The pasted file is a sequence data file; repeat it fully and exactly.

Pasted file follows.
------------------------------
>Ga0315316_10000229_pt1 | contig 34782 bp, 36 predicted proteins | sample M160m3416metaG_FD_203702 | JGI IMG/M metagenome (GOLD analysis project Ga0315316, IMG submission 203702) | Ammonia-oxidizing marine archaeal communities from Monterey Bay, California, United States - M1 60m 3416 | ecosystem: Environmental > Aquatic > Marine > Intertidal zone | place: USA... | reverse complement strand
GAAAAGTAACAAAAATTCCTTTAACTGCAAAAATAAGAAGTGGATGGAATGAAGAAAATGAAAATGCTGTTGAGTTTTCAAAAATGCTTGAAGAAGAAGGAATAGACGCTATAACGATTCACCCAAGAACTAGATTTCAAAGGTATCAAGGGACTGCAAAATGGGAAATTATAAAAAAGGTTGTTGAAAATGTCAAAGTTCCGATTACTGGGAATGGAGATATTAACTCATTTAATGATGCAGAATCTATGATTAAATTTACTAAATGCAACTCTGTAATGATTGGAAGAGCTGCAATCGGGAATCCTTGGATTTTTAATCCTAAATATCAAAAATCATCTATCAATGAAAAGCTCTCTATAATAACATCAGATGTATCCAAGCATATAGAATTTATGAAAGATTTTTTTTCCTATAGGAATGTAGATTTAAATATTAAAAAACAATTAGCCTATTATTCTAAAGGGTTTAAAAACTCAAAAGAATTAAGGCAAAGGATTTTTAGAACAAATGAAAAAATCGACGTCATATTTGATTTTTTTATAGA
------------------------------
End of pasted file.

>Ga0315316_10000229_pt1 | contig 34782 bp, 36 predicted proteins | sample M160m3416metaG_FD_203702 | JGI IMG/M metagenome (GOLD analysis project Ga0315316, IMG submission 203702) | Ammonia-oxidizing marine archaeal communities from Monterey Bay, California, United States - M1 60m 3416 | ecosystem: Environmental > Aquatic > Marine > Intertidal zone | place: USA... | reverse complement strand
GAAAAGTAACAAAAATTCCTTTAACTGCAAAAATAAGAAGTGGATGGAATGAAGAAAATGAAAATGCTGTTGAGTTTTCAAAAATGCTTGAAGAAGAAGGAATAGACGCTATAACGATTCACCCAAGAACTAGATTTCAAAGGTATCAAGGGACTGCAAAATGGGAAATTATAAAAAAGGTTGTTGAAAATGTCAAAGTTCCGATTACTGGGAATGGAGATATTAACTCATTTAATGATGCAGAATCTATGATTAAATTTACTAAATGCAACTCTGTAATGATTGGAAGAGCTGCAATCGGGAATCCTTGGATTTTTAATCCTAAATATCAAAAATCATCTATCAATGAAAAGCTCTCTATAATAACATCAGATGTATCCAAGCATATAGAATTTATGAAAGATTTTTTTTCCTATAGGAATGTAGATTTAAATATTAAAAAACAATTAGCCTATTATTCTAAAGGGTTTAAAAACTCAAAAGAATTAAGGCAAAGGATTTTTAGAACAAATGAAAAAATCGACGTCATATTTGATTTTTTTATAGA